This is the first study that demonstrates the feasibility of in-scanner multi-parametric exercise stress cardiovascular magnetic resonance imaging in diagnosing significant coronary artery disease. The accuracy of the test was validated against gold-standard invasive fractional flow reserve.
Exercise stress tests are more physiological in replicating the symptoms and haemodynamic changes compared to pharmacological-induced stress, with less adverse events and better tolerated. However, due to limited availability of CMR-conditional stress equipment that precludes physiological-induced stress, conventional stress CMR typically refers to pharmacological-induced stress perfusion CMR. Treadmill exercise CMR has recently been shown to be accurate and cost-effective in diagnosing CAD. In this article, we examined the feasibility and accuracy of exercise CMR using in-scanner supine ergometer, which could minimise delay in imaging at peak stress and is able to acquire images at various exercise intensities. The proposed multiparametric supine exercise CMR could potentially shift the paradigm of CAD assessment.
To close the gap outlined above, learners will need to understand the availability and feasibility of exercise stress CMR using in-scanner supine ergometer to diagnose coronary artery disease, besides the conventional perfusion stress CMR.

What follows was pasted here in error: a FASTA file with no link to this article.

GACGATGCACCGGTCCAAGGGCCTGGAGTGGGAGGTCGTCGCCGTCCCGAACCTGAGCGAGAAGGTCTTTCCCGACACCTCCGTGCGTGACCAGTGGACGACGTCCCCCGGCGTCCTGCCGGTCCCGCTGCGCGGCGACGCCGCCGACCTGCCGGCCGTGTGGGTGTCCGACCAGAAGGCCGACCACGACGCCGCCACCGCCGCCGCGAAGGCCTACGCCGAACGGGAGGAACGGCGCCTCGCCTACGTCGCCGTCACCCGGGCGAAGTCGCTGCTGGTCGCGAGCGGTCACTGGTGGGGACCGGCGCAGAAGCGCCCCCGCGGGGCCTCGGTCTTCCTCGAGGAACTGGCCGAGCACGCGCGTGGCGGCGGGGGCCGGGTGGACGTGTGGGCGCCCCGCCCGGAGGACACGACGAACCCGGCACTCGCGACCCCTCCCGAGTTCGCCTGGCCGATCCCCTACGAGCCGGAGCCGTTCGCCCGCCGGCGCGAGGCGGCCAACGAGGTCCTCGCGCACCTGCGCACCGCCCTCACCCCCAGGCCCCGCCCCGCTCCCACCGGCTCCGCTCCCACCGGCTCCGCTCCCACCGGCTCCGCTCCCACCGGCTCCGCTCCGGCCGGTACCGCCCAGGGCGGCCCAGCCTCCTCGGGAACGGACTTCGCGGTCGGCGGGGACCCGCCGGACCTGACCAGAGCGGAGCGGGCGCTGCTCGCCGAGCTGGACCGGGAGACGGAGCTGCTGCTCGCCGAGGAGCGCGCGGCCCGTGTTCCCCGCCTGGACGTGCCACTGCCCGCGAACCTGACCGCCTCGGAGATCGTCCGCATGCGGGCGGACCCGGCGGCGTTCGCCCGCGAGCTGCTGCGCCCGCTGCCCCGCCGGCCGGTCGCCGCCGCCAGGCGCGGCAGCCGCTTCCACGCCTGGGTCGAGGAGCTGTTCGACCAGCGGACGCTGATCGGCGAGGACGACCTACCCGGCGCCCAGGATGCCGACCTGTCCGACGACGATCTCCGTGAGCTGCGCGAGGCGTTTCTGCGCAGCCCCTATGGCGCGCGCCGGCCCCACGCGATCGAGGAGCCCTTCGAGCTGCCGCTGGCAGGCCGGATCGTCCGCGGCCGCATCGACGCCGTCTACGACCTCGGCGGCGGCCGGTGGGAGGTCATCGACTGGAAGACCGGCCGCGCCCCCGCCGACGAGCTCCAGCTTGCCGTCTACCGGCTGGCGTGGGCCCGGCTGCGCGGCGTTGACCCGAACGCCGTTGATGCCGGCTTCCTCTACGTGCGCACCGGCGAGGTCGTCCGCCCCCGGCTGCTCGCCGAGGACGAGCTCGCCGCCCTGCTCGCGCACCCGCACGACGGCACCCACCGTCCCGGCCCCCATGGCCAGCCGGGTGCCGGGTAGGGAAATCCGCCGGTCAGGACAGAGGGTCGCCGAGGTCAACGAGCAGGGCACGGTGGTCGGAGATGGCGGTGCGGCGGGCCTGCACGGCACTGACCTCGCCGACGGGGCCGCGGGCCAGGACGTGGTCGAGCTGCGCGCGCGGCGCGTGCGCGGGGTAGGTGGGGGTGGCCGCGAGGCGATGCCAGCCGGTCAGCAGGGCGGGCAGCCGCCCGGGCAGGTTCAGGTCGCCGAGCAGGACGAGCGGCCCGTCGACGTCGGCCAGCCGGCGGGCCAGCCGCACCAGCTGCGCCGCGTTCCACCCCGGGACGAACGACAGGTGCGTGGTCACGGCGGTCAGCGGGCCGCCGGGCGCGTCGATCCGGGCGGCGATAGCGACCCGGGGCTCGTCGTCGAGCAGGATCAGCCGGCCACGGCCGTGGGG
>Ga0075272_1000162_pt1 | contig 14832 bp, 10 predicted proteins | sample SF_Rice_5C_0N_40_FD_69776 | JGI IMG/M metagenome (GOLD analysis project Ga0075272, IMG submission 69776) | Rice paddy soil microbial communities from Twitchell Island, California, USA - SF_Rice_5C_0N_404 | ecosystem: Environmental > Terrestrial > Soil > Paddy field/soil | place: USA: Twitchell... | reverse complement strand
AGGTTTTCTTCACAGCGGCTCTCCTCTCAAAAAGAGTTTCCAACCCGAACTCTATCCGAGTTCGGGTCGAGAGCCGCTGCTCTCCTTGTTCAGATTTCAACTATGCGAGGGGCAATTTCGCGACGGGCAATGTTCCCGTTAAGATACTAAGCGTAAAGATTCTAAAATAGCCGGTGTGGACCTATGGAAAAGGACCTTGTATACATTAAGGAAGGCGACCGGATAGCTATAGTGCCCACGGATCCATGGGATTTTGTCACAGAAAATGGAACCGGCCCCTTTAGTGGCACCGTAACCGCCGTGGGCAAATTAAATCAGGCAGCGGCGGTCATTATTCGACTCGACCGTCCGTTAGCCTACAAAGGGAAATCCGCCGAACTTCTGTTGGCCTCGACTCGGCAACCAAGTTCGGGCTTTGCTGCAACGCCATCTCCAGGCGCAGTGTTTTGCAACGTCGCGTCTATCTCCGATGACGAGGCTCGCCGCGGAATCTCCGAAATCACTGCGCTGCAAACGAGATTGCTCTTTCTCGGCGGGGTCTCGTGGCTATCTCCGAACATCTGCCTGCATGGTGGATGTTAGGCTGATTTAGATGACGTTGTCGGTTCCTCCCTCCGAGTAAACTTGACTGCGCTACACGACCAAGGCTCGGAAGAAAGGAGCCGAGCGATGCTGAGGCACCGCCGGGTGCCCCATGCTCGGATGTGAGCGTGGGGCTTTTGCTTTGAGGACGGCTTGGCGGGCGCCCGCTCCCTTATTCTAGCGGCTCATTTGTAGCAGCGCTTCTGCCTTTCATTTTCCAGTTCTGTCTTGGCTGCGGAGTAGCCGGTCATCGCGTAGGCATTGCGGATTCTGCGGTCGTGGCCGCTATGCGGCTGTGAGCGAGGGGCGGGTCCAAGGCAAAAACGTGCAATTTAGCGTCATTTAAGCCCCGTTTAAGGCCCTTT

The Society for Cardiovascular Magnetic Resonance (SCMR) is accredited by the Accreditation Council for Continuing Medical Education (ACCME) to provide continuing medical education for physicians.
Credit Designation Statement
The Society for Cardiovascular Magnetic Resonance (SCMR) designates this Journal-based CME activity for a maximum of 1.0 AMA PRA Category 1 Credit (s)™. Physicians should claim only the credit commensurate with the extent of their participation in the activity.
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- Read and fully comprehend the article
- Complete the post-activity evaluation
- A certificate of completion will be available once the evaluation is submitted
The planners and faculty for this activity did not have any relationships to disclose unless listed below: None
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This activity received no commercial support.
Please see the bibliography at the end of the journal article.